Heat Beads Hawkers’ Market
We visit the Heat Beads® Hawkers’ Market and find out there’s more to
eating than meets the eye. Alice Blackwood gets tucked in
Held over just three days, this unique night market was easily a festival highlight, and perhaps the main attraction for those with ‘foodie’ running in their blood.
Capturing some of the region’s most colourful dishes and dances (more on that later), the Heat Beads® Hawkers’ Market kicked off in 30 degree heat, with crowds topping the 2,000 mark.
The main concourse was teaming, with hungry revellers downing steaming dishes and spicy morsels in rising temperatures – a combination which perfectly re-conjured the essence of Asian-style street markets.
Recreating those bustling backstreets, the market tapped in to the competitive, fast-paced culture of street food with a medley of cuisines.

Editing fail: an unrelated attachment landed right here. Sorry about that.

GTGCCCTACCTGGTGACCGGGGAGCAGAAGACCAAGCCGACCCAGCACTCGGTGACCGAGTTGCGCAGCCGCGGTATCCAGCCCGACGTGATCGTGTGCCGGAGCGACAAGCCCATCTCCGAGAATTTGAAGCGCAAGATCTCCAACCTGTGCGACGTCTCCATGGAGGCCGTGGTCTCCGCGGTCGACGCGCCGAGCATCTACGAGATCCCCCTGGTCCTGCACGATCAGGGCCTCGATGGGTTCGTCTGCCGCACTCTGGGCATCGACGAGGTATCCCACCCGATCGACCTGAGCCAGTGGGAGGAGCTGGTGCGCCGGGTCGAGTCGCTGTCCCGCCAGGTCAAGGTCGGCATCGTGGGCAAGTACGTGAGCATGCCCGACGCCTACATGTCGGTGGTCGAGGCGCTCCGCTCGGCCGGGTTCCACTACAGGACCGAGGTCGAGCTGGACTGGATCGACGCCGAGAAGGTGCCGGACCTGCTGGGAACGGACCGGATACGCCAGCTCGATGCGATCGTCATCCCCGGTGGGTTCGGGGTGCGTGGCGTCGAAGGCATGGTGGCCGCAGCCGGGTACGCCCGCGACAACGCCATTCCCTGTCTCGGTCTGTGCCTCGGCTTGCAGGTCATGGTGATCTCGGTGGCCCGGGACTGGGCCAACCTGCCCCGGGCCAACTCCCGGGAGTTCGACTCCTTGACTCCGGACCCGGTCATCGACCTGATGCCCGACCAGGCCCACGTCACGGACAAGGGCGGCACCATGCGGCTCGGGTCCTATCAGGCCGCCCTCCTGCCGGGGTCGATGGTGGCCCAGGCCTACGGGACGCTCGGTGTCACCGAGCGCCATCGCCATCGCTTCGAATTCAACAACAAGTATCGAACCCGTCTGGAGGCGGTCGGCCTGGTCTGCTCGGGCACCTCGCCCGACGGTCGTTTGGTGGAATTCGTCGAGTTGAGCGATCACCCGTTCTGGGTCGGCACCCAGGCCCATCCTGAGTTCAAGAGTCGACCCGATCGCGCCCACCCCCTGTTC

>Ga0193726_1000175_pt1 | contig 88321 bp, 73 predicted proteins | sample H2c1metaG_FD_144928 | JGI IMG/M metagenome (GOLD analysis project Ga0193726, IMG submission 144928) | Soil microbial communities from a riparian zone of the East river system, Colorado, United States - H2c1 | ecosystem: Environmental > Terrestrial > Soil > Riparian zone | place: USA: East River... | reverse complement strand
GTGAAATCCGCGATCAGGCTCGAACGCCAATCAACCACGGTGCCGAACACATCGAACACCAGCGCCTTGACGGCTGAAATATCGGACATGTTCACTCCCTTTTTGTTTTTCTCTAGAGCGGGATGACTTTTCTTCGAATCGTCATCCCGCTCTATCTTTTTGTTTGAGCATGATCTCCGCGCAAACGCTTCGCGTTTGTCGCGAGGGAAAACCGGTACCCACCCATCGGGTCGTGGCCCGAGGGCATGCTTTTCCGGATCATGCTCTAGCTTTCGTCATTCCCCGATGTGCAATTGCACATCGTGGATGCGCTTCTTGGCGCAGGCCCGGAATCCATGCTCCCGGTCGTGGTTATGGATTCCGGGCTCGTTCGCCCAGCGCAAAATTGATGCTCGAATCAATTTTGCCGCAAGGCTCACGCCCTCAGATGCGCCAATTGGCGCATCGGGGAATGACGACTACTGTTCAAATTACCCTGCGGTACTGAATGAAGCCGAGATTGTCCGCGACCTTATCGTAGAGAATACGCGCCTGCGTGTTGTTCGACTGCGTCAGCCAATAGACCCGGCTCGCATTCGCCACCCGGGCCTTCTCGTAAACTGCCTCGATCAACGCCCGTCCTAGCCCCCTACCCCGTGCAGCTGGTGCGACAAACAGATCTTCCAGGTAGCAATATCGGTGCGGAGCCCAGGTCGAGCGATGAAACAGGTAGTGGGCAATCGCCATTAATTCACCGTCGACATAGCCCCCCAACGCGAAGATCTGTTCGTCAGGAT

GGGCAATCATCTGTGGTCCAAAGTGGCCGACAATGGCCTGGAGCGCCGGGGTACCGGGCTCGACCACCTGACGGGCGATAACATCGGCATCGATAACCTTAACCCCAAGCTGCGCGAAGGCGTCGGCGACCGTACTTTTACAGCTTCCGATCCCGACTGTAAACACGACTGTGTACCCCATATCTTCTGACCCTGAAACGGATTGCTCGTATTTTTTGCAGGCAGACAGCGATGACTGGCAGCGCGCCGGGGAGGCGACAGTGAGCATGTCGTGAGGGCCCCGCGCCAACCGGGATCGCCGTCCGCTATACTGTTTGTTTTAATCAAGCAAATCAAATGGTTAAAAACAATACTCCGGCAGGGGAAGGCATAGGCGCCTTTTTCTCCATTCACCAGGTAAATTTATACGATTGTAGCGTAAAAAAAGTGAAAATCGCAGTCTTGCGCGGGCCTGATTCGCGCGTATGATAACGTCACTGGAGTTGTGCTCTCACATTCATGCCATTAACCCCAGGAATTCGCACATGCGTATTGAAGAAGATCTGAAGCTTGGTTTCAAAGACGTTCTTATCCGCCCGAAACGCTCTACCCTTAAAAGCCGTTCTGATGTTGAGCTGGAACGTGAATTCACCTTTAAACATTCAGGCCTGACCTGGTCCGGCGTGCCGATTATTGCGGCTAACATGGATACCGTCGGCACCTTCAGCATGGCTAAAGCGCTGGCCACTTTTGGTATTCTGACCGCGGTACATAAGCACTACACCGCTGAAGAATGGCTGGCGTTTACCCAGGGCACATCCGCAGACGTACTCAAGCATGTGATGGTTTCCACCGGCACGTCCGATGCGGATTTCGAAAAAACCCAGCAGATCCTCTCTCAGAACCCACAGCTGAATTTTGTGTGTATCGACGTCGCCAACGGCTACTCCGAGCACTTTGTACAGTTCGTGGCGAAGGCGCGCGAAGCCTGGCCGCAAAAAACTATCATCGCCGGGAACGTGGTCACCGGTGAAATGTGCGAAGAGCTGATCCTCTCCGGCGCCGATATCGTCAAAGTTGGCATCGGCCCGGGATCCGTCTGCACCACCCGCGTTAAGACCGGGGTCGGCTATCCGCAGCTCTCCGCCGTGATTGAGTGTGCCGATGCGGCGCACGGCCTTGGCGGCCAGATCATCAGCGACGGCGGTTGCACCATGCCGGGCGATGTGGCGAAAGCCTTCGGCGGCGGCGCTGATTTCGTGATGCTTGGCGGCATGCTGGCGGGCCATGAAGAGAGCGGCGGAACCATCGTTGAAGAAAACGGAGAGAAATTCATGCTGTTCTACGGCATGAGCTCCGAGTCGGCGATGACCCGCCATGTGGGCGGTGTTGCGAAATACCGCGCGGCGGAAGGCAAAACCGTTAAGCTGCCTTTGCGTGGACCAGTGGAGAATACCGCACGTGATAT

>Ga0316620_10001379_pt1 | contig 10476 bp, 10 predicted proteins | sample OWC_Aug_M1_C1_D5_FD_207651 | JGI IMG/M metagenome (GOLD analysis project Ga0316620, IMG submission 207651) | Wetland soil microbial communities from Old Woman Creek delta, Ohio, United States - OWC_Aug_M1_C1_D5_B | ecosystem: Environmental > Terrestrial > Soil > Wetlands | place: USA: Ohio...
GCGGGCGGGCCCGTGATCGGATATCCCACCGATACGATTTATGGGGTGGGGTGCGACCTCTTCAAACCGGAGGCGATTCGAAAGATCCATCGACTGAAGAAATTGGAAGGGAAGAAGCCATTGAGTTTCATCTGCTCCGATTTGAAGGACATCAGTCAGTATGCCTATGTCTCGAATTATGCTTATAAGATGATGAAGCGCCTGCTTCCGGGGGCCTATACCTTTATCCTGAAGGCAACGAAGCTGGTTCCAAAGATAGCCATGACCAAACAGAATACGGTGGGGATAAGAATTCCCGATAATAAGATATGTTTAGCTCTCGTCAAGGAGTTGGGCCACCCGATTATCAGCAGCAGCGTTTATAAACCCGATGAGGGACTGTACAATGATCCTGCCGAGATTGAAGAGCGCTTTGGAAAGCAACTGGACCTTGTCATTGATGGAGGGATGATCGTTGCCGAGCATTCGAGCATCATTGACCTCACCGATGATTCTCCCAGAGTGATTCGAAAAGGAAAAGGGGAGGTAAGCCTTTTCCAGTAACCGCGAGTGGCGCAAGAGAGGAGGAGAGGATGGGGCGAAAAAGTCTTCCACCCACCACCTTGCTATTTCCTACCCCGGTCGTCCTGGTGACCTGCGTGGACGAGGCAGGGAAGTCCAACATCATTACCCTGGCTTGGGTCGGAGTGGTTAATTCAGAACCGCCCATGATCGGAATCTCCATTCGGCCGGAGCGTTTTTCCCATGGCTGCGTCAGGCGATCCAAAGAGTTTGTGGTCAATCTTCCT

Dainty Sichuan served up skewers of small super-spicy bites – everything from mushrooms to eggs, meaty morsels and more. There was Babi Guling – Traditional Balinese Roast Port, Ikan Panggang – Grilled Fish in Banana Leaf, and Chongquing – Chilli Chicken. And this is just the tip of the heat bead!
With the hum of crowds rising high into the rafters of Melbourne’s Victoria Markets, the sounds of drums, chanting, bright costumes and dancing threaded its way through the crowds.
Just one of hundreds of events being held at the MFWF, the Head Beads® Hawkers’ Markets summoned the unique and vibrant culture of the Australasian region, sharing with locals and internationals alike, the spice and life behind fast-paced food.
The Melbourne Food & Wine Festival runs until 23 March 2010.
Melbourne Food & Wine Festival